ACME – Michigan’s premier insurance regulator said Wednesday that auto insurers must help injured drivers access “adequate” medical care and “non-warehouse maintenance” even when vendors are dropping flawless customers because a new state law has cut their payment rates by 45 Percent.
“We’re not going to take an answer like ‘Hey sorry, we can’t find a nurse’.” That’s not an acceptable answer for the governor, “said Anita Fox, director of the Michigan Department of Insurance and Financial Services (DIFS). “It’s not an acceptable answer for us. I don’t think the legislature imagined it that way.”
Auto insurance carriers who fail to ensure customers are taken care of could face penalties for failing to meet the contractual obligations of their policies, Fox said.
“We consider this access to patient care to be a major focus right now, and we want each of these patients to get what they are entitled to,” said Fox.
Fox spoke on the stage of the Michigan Association of Health Plans annual conference at the Grand Traverse Resort, near Traverse City, Wednesday morning.
Fox’s comments are one of the strongest consumer-facing messages from Governor Gretchen Whitmer’s administration about how insurance regulators intend to oversee the implementation of the new payments structure.
Michigan’s 2019 Auto Insurance Reform Act first included caps on payments insurers make on claims made by medical providers who care for catastrophically injured motorists.
The new law, which went into effect July 1, limited home nursing fees to 55 percent of what they charged on January 1, 2019.
Injured driver attorneys argued that the 45 percent cut in payments to providers is so deep that a segment of the healthcare sector built on the once limitless medical benefits of auto insurance may go out of business and only drive high-risk drivers have few care options shortly before a nursing home.
Among her questions to auto insurers, Fox said she wanted them to show the department, “What is the plan to make sure it is proper maintenance and not warehouse maintenance?”
“You promised these patients a certain amount of care,” said Fox. “And if they don’t get that, then we have to go to the legislature and say that we have documented cases where we have done everything in our power to provide these people with adequate care.”
An unknown number of home health officials have laid off patients with car insurance since July 1, forcing injured drivers to either pay for care out of their own pocket, ask family and friends to help them with home care, or move into care or assisted living facilities, according to case managers surveyed by Crain’s.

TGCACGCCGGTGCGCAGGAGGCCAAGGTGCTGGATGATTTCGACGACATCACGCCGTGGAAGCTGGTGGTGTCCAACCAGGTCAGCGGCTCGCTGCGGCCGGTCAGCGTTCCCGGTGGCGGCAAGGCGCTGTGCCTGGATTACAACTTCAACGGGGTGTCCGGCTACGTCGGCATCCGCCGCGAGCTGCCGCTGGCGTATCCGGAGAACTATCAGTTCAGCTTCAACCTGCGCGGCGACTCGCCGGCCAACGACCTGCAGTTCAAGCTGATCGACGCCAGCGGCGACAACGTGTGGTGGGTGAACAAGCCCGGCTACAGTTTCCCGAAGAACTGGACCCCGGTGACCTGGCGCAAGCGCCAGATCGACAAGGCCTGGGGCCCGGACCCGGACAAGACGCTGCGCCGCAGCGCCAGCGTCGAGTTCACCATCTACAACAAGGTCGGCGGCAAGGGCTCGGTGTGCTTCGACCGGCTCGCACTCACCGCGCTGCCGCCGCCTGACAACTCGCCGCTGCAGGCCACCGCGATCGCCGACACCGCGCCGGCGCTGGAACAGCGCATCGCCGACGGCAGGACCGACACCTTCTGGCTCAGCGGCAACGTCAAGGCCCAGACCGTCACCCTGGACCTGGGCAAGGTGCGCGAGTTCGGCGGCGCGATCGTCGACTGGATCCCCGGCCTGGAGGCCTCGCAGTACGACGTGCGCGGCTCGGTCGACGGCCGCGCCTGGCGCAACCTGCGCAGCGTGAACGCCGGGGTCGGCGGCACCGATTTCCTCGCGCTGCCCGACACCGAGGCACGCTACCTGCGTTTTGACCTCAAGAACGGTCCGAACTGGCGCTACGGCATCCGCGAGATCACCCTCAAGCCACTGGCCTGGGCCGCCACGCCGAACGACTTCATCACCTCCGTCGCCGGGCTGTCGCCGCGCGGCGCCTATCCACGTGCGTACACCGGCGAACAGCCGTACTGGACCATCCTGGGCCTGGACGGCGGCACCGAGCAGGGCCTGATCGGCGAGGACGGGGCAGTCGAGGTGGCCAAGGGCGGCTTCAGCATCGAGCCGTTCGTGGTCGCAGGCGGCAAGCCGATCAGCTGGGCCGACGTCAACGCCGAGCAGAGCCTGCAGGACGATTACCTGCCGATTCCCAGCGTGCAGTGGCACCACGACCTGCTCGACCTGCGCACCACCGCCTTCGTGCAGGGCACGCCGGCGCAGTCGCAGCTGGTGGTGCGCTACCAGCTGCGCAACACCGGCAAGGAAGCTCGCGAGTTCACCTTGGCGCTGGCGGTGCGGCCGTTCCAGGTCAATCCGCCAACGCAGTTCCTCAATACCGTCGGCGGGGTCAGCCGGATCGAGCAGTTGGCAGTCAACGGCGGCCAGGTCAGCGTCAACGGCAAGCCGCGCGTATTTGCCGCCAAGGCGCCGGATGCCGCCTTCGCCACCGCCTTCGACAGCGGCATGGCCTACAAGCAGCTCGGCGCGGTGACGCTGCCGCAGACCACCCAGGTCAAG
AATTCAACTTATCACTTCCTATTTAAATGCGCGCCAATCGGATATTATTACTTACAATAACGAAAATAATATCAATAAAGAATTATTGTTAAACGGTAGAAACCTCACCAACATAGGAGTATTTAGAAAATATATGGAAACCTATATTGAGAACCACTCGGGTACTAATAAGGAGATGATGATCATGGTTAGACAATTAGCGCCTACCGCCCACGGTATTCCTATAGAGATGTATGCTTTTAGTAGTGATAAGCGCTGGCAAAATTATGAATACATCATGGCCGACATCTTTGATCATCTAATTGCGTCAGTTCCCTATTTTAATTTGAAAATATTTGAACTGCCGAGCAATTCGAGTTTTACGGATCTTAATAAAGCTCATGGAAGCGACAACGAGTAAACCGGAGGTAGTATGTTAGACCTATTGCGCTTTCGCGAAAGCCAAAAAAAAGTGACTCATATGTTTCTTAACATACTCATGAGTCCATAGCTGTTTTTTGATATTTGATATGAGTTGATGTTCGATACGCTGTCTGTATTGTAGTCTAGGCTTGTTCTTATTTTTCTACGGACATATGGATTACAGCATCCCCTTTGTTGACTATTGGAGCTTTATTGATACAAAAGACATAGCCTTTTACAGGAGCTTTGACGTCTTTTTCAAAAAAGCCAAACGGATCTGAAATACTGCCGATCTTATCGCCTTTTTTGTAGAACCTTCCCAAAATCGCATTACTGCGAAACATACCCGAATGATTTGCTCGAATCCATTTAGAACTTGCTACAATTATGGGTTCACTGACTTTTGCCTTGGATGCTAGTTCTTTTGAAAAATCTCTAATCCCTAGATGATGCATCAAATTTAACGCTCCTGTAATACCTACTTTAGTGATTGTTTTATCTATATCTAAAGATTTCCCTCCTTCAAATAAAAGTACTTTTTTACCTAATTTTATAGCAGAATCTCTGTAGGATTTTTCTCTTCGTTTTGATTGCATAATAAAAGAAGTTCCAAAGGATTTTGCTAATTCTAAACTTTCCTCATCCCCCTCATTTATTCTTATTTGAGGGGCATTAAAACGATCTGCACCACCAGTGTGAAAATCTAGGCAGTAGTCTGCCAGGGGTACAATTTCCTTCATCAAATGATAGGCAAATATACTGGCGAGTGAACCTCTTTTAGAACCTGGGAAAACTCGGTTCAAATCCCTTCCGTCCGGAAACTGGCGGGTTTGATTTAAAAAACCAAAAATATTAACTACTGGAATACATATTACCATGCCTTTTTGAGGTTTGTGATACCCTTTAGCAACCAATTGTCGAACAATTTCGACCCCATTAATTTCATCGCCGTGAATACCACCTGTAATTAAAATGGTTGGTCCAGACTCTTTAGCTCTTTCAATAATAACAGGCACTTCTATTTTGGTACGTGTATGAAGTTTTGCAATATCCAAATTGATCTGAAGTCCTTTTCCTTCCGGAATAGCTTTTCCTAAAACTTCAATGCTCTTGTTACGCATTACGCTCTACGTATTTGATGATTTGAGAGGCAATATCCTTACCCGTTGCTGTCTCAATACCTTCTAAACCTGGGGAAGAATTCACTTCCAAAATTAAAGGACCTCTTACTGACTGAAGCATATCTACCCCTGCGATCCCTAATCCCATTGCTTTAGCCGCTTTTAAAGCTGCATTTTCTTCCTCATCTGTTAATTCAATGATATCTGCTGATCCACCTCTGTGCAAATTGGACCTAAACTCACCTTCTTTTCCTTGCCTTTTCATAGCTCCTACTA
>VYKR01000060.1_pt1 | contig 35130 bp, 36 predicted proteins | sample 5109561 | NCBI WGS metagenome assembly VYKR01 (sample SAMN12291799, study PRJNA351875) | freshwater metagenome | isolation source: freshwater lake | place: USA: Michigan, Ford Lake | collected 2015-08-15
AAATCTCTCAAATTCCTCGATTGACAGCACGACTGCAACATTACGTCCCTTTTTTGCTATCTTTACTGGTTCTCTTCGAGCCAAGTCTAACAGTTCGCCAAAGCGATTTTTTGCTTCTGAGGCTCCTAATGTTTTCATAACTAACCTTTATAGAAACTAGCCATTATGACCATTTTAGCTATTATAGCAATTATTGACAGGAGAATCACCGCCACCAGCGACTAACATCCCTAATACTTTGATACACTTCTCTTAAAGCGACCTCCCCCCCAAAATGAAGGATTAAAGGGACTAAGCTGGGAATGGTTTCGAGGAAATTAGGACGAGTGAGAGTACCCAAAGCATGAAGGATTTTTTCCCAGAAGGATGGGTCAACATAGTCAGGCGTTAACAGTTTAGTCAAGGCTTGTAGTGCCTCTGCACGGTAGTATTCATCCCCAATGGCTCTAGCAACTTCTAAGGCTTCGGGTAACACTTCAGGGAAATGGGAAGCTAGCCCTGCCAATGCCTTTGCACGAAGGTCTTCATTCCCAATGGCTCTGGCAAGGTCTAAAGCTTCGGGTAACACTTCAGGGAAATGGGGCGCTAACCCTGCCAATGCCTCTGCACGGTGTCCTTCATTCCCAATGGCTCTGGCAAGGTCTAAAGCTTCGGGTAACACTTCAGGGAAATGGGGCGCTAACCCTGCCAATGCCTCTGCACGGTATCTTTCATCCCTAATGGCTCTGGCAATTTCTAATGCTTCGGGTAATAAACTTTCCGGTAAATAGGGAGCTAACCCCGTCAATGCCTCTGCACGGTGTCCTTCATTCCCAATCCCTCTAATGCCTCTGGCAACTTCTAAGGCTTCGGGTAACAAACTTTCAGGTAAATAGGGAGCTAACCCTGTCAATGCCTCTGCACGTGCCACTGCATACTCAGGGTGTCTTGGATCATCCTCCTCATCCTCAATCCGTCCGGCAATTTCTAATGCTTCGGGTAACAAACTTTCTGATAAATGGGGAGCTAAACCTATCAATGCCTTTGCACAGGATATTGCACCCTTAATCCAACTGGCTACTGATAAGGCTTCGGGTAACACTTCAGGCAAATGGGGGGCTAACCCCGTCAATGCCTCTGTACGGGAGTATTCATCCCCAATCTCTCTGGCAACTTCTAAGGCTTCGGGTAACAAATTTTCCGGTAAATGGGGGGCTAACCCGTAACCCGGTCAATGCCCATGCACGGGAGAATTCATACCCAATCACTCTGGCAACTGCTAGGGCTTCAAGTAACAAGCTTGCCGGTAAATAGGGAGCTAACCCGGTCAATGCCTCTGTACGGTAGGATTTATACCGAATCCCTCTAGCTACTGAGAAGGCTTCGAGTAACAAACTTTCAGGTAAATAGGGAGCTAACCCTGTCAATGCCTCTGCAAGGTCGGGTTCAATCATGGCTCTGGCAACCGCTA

“Our case managers are on the phone all the time because our clients are so scared – they know they’ll end up in a nursing home if they lose care,” said Joyce Mauk, owner of Wellspring Case Management in Plymouth. “We spend an enormous amount of time looking for home care.”
Wellspring Case Management has about 250 car accident survivors, most of whom have some form of paralysis and need around-the-clock care, Mauk said.
Mauk said that two of her company’s customers who moved into nursing homes because their home care businesses gave up due to the new payment rates have since died.
Although the exact circumstances of these deaths are not entirely clear, Mauk said, the two patients were not in poor health prior to the new law going into effect on July 1.
A third Wellspring Case Management customer is in a hospital intensive care unit after losing their caregivers, Mauk said.
“Suddenly we have two dead clients and one in the intensive care unit – everything since July 1st,” Mauk told Crain on Wednesday.
At the MAHP conference, Fox said the insurance department heard “such anecdotal stories”.
“These cases are very individual,” said Fox. “So when I hear that someone has died because of the change in care, we definitely don’t want that.”
Fox said the 56 hours per week limit on home care by family and friends under the new law does not exempt insurers from additional hours of care. Insurers will either have to purchase additional hours with a home care agency or with the injured driver’s family and friends, Fox said.
“If you have adequate medical care around the clock, you are still entitled to it,” Fox said.